On April 9th and 10th, the Center for Architecture, Infrastructure and Urbanism held a workshop that brought together scholars, designers, and policy experts. Organized by Tom Wright (Regional Plan Association and Woodrow Wilson School) and Mario Gandelsonas, the workshop focused on issues of transportation planning facing cities in the near future.
“Hard, Soft, Fast, Slow: Access and Mobility” considered the possibilities opened up by the growing trends of regional commuting and personal digital technology. How do soft systems of communication—smart phones, social media, GPS—change our understanding of existing, hard systems of transportation—roads, rails, airplanes? How can a slow infrastructure respond to the immediacy of tele-media communications and encourage variety, diversity, and new patterns of use that enhance the urban environment? The themes of the workshop were addressed broadly in order to reconsider the effects of an urban monoculture of highways amidst the increasing influence of mobile communications technology.
The Friday evening keynote speech was given by Chris Ward, the Executive Director of the Port Authority of New York and New Jersey, who assessed his department’s challenges with the World Trade Center Site and reflected on the issues surrounding unglamorous problems like the Port Authority Bus Terminal. Ward’s respondents, Prof. Kenneth Jackson (Columbia), Dean Marilyn Taylor (University of Pennsylvania), and Dean Stan Allen, focused respectively on history, planning, and architecture.
In Saturday’s first panel, Tom Wright moderated a discussion on automobile transportation. Aaron Woolf presented his documentary film on Detroit’s auto industry describing the effects of car-focused urban planning. Prof. Owen Gutfreund (Hunter College) offered a historical perspective on highway planning in the U.S., and illustrated the importance of transportation policy in a world that separates work, leisure, and living spaces. Jon Zeitler (Zipcar) discussed Zipcar’s model for auto transport that benefits from existing infrastructure while decreasing auto use. Representing a perspective from architecture, Paul Lewis presented speculative design projects from his office, Lewis Tsurumaki Lewis, that addressed the interaction between cars and cities.
The second panel looked at rail infrastructure and its impacts on urban and regional planning. The panel’s moderator, Petra Todorovich (Regional Plan Association), began the session by presenting the Regional Plan Association’s America 2050 plan. Frederik Pretorius (University of Hong Kong) discussed the special case of Hong Kong’s high urban density and how the government manages rail line expansions. Ariella Masboungi (state architect/planner, France) discussed how sprawling cities in Europe are responding with new modes of transportation like light rail and dedicated bus lines to reinforce density. Wu Jiang (Tongji University, Shanghai) described China’s network of high speed rail lines as a compliment to their highway planning program. Dana Cuff (UCLA cityLAB) explained her idea for post-suburban mobilities in Southern California, and described the challenge creating ‘smart growth’ in post-suburban landscapes. Cuff also suggested that a strong vision for design is what drives good policy, linking two of the main themes of the workshop.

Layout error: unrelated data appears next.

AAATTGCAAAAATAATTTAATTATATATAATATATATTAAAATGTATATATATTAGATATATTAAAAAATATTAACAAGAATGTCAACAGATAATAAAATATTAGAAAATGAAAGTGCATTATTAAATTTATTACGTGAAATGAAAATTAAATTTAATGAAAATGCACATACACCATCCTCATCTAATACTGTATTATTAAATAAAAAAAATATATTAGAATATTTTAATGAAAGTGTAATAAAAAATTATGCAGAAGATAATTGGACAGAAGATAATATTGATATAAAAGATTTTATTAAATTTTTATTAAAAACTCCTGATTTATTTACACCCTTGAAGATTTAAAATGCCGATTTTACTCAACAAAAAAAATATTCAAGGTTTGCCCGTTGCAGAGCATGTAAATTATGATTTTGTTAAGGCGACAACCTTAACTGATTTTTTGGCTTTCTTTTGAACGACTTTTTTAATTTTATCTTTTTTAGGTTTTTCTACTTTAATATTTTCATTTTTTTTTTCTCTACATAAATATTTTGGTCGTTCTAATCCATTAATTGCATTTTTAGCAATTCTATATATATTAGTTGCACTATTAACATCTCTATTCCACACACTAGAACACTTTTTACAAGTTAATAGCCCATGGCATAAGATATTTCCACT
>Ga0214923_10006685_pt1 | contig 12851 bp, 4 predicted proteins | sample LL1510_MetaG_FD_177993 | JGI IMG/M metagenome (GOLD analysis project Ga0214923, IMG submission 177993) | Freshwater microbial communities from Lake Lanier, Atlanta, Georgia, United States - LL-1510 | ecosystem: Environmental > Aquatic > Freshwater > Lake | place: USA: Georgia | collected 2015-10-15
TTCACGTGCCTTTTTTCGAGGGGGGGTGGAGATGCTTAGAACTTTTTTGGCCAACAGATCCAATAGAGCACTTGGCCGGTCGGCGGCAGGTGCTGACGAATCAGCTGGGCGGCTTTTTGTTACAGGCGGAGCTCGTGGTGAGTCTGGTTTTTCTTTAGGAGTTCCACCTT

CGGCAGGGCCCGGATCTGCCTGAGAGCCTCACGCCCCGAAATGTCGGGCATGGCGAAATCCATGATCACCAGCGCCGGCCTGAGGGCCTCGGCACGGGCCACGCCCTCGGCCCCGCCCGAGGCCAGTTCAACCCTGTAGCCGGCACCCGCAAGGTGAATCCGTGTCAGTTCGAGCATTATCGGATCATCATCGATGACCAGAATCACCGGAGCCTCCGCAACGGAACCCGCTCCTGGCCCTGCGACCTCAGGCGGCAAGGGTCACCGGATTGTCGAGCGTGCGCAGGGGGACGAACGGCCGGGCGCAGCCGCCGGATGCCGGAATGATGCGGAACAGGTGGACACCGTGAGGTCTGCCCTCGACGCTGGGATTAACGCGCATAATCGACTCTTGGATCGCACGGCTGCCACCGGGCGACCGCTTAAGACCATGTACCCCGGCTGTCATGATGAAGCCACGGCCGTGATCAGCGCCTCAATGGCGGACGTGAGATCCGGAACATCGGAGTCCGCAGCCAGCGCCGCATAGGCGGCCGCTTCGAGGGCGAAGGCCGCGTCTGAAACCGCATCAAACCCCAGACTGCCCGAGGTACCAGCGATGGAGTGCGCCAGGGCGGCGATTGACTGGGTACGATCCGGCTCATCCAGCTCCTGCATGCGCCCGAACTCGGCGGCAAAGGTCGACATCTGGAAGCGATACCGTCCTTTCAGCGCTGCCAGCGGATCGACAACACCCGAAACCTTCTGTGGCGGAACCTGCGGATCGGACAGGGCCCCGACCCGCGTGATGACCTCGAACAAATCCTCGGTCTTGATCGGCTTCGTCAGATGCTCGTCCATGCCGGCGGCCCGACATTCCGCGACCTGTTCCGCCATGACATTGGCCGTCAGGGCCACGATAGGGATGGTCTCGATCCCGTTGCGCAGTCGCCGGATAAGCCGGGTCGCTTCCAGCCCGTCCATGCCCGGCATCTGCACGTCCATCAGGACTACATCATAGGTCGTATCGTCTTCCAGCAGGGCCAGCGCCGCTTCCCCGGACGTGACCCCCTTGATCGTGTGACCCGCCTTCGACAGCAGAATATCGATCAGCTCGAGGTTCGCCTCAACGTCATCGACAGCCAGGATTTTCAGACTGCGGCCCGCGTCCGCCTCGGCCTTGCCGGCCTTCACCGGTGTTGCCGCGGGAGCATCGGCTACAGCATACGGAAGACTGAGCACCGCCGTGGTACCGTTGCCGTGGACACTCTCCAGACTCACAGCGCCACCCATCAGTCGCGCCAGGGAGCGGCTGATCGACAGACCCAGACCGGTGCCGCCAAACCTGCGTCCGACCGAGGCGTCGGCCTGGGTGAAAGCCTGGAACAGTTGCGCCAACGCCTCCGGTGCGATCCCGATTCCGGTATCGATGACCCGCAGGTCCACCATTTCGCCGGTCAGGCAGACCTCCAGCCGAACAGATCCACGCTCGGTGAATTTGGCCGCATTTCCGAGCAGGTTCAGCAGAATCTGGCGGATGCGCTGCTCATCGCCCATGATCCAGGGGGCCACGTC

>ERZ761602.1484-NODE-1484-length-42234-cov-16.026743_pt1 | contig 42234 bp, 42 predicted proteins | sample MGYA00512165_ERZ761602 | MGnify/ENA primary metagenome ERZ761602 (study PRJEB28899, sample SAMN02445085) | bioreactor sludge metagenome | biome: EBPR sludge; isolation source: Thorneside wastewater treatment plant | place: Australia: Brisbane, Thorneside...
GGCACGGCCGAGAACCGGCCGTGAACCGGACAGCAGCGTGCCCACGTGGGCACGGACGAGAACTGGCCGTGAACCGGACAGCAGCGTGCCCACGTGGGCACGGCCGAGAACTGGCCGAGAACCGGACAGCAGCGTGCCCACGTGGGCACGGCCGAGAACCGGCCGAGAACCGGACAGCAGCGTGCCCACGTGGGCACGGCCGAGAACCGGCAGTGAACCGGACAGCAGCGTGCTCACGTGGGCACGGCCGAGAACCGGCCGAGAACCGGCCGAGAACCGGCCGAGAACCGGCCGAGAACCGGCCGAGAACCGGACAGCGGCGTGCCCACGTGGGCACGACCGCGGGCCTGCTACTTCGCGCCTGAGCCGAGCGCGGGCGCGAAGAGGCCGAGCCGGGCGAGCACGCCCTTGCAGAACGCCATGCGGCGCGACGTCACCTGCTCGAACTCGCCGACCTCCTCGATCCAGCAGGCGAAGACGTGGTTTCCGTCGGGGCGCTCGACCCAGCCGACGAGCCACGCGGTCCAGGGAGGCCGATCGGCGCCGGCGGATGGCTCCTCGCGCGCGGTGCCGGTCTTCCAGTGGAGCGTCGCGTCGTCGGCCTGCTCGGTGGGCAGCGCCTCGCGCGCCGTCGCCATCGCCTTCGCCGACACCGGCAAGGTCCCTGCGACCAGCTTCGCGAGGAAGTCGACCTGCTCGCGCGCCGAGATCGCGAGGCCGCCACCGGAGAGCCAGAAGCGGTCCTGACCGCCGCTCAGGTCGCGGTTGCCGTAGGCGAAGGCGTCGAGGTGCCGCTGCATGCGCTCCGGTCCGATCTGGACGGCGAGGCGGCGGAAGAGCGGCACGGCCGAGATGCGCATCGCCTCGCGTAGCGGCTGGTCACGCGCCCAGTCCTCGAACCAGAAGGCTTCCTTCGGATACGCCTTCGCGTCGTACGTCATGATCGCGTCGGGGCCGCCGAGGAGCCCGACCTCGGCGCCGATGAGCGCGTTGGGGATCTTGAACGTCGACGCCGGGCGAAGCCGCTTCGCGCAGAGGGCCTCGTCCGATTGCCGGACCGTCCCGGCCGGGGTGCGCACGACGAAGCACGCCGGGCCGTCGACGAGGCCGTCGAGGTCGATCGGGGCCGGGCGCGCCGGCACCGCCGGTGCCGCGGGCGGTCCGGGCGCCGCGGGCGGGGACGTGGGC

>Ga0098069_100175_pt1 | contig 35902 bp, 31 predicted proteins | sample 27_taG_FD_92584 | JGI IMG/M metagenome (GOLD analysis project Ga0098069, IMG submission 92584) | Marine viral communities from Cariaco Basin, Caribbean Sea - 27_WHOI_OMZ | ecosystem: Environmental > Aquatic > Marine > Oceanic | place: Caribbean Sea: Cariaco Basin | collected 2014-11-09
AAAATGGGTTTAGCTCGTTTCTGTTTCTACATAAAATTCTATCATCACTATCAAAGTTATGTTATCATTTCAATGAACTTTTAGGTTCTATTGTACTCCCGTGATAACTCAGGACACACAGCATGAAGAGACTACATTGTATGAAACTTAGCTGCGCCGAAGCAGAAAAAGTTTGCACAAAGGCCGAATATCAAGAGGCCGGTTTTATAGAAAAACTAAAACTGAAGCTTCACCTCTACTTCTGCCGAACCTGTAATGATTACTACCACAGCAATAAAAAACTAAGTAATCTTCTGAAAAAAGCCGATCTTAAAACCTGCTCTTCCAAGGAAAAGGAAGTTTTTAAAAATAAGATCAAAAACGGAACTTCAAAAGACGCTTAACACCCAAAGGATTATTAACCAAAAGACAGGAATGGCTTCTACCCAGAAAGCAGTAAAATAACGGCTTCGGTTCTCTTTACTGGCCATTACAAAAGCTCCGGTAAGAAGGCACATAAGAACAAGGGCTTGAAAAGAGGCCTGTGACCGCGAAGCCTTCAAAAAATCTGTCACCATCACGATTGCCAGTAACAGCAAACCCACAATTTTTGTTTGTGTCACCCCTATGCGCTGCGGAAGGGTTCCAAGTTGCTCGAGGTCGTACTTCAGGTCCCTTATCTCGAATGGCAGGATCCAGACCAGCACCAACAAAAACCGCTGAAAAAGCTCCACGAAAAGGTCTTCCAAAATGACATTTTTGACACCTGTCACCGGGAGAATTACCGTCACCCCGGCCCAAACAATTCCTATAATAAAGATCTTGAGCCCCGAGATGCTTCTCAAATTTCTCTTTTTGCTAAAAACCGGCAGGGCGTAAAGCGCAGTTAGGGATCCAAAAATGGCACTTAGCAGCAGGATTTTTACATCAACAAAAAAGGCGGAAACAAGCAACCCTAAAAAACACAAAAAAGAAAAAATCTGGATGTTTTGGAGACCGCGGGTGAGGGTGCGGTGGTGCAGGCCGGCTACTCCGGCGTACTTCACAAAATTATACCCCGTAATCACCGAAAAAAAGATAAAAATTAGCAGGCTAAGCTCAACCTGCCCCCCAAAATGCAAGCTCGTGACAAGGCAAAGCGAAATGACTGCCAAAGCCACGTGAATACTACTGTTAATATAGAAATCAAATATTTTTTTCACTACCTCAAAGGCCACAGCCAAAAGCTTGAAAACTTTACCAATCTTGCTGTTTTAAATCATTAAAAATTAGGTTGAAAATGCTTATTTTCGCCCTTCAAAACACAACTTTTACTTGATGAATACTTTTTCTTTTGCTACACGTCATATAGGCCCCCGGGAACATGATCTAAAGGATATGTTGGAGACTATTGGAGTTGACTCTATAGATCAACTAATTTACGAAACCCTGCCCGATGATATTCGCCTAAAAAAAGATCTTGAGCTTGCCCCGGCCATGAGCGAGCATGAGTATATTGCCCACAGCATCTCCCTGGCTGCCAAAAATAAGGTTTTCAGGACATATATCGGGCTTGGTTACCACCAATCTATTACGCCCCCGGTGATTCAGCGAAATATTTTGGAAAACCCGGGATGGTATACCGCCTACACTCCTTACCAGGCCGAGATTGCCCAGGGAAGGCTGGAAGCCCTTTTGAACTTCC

The third panel on digital technologies’ overlaps with transportation, moderated by Mario Gandelsonas, offered new ways to consider transportation questions. Joanna Berzowska (Concordia University, XS Labs) presented her work with new technologies embedded in wearable items that encourage more sensual interaction with the digital. Kristen Purcell (Pew Research Center) described her research on teens’ internet and cell phone use. Axel Kilian reframed how we think about technologies of mobility, from shoes to sedan chairs to eliminating the idea of waiting. Prof. Christine Boyer was skeptical about the newness of new media, and suggested that what might be new was the invisible layer of information that overlays space today.
Overall, the workshop brought together many interesting presentations from different fields that found common points for discussion, and highlighted the challenges facing design and planning disciplines in the future.
Originally published in from RUMOR 01.02 in Spring 2010 and edited October 10, 2011
Sara Stevens is a Ph.D. candidate at Princeton University’s School of Architecture. Her dissertation,Developing Expertise: Architecture, Construction, and Real Estate in the U.S., 1908-1940 studies the real estate development industry’s adoption and deployment of a new kind of expertise that resulted in a qualitatively different set of professional practices while also influencing urban form—bigger, better, faster. Currently she is writing about the professionalization of real estate developers and how they attempted to create a stable image for their industry by combining moral, economic, and legal standardization while befriending colleagues in allied fields like city planning. She holds a Master of Environmental Design from Yale University, where her research looked at familiar, big-box architectural formats of the suburban landscape and the underlying networks of business and finance that produced them. With a professional degree in architecture from Rice University, she has also worked as an architect in Houston and New York.